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Malawi Travel Guide

Malawi — Visas and Vaccinations

Visitors from the US, Canada, most European Union nations, and a number of other countries may enter Malawi on a visitor’s permit for 30 days, extendable twice. US citizens will need a passport valid for more than 90 days, adequate funds and proof of a return ticket. The fee is only US $16.

Health and Safety

All routine vaccinations should be kept up to date. The main health risks in Malawi are malaria and travelers’ diarrhea. Malaria is endemic, and travelers are strongly advised to take anti-malarial medications and use insect spray and mosquito nets. Bilharzia is prevalent in most lakes and rivers, with the US government advising against swimming in fresh water. HIV/AIDS is also endemic in the population. Tap water should be avoided, raw fruit should be washed before eating and only hot, well-cooked foods should be consumed. Rabies is a common issue and vaccinations before your trip are highly recommended. If you are bitten by a street dog, monkey or other animal, seek medical attention as soon as possible.

Healthcare facilities in Malawi hospitals are far below international standards, and communication in English may be difficult. Those taking regular prescriptions should bring their own supply as Western medicine is uncommon. Comprehensive health insurance including a Medivac add-on is strongly advised, with South Africa the nearest country with advanced facilities. If you’re planning to hike or trek, remember that Malawi is home to deadly snakes, poisonous spiders and other insects, although snakes in general are more afraid of humans than vice versa.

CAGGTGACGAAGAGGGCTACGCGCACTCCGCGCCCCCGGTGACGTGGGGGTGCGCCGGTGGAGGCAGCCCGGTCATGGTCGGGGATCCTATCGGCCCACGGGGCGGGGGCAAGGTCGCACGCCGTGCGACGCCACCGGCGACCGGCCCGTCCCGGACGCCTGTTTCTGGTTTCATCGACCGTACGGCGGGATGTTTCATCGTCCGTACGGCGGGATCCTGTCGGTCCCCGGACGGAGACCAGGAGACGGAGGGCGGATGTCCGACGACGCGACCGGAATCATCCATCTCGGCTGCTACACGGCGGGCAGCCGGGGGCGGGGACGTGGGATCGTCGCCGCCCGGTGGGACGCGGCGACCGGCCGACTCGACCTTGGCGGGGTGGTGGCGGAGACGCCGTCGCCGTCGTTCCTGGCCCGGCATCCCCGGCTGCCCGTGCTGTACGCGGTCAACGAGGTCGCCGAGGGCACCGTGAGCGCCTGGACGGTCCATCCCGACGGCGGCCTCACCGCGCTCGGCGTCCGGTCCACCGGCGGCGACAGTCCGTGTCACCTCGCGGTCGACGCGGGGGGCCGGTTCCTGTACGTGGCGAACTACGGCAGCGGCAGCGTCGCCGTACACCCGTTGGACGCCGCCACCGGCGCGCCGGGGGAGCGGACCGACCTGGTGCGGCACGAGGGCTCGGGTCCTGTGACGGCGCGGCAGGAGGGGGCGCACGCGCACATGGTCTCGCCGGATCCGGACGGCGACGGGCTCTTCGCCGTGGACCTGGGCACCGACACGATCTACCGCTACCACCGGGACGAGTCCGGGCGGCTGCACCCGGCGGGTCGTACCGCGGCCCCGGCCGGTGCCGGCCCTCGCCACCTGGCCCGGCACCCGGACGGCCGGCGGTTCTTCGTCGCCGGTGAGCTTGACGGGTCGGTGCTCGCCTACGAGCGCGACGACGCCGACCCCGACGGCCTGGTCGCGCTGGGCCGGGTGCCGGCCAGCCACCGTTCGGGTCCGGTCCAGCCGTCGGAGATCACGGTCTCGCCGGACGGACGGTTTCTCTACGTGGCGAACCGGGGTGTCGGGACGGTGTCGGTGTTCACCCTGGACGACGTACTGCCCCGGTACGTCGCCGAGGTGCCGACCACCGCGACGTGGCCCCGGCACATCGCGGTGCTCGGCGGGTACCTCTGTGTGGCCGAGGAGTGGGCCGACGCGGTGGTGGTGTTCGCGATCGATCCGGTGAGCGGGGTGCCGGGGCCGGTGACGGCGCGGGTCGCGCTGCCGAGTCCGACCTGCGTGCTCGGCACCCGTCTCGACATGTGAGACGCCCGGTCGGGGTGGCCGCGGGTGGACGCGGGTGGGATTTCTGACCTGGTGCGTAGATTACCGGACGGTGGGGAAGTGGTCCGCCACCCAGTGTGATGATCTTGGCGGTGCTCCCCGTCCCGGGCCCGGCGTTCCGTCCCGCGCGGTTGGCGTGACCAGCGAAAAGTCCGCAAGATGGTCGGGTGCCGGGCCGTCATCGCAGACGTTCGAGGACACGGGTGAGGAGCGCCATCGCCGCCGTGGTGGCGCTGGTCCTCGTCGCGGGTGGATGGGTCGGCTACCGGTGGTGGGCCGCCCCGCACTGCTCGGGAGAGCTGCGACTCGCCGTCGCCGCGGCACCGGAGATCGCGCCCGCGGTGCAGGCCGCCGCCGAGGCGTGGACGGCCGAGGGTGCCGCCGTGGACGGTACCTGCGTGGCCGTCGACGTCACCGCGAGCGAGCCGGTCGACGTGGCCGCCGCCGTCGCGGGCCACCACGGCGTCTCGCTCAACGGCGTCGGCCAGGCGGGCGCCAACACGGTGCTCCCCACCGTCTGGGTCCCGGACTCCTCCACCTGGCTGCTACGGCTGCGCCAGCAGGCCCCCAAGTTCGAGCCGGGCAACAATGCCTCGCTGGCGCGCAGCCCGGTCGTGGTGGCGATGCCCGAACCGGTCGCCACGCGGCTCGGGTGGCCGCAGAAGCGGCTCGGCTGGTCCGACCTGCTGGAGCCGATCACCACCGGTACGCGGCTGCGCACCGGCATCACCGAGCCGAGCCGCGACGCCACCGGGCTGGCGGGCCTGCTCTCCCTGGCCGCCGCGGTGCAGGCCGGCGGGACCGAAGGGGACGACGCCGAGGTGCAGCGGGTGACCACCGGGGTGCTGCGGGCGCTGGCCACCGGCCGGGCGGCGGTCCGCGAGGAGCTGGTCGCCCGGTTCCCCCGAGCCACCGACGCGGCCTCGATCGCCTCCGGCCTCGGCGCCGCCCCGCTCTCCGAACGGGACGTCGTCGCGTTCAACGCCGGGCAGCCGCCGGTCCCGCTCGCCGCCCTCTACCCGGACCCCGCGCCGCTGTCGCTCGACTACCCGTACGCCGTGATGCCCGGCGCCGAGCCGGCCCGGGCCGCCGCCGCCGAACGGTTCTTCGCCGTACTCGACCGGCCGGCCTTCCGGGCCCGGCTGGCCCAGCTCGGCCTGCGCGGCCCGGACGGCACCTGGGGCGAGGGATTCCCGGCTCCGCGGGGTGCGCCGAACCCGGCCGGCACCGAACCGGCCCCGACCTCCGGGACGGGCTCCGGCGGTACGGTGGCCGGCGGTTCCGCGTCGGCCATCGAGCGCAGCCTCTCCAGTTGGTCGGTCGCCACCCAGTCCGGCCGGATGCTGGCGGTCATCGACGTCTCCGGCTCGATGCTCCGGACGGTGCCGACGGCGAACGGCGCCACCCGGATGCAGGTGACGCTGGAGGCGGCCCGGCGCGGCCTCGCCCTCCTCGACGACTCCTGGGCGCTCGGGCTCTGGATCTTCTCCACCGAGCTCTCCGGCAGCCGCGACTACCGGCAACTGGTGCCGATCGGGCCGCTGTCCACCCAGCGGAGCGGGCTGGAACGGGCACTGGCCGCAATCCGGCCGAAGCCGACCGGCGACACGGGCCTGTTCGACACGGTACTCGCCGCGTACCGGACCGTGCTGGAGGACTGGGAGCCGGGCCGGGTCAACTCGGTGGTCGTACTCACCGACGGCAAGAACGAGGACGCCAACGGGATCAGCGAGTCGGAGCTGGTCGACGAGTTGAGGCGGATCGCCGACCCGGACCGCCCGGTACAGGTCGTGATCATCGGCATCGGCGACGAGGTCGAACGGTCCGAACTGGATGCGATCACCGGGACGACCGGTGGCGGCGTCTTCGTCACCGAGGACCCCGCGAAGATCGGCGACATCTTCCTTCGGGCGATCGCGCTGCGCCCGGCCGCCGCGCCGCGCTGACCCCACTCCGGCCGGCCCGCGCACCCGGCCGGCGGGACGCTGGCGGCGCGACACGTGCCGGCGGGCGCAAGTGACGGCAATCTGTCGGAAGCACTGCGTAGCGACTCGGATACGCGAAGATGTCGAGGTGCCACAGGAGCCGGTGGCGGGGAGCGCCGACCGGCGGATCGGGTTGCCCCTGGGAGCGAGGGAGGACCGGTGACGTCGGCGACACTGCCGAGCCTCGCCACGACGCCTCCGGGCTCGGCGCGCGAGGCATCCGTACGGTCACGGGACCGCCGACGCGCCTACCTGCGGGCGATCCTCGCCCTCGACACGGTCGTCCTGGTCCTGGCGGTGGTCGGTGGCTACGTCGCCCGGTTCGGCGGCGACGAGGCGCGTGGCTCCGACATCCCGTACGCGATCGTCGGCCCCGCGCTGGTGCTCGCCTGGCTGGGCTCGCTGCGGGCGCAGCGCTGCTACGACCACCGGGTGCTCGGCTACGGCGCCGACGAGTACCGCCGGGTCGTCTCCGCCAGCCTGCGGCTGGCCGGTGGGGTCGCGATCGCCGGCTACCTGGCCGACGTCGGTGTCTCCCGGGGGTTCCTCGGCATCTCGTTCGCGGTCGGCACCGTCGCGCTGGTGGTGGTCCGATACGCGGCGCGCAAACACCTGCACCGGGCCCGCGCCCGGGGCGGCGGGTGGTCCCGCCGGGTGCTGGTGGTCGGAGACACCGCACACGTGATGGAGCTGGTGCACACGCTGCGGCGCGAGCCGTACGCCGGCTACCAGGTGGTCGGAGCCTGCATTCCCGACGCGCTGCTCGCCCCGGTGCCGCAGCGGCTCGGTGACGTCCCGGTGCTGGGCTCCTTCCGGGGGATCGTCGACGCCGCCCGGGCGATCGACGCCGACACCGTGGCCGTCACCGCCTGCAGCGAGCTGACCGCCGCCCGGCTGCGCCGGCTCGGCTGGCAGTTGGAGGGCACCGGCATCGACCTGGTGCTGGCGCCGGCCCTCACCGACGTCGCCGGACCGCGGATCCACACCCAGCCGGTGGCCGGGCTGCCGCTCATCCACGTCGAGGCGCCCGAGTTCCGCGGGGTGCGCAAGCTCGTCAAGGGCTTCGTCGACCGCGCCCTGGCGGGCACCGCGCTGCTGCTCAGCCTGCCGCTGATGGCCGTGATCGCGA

Provided common sense is used to protect your valuables, you should find Malawi a relatively safe county. However, pickpocketing, especially in bars and nightclubs, and street attacks at night do occur. Avoid walking alone at night and carrying more cash than you need. Take care on crowded public transportation, in markets and popular tourist areas. Car-jackings have been reported so always keep your doors and windows locked to avoid trouble. Night driving is not advised as roads are generally unlit.

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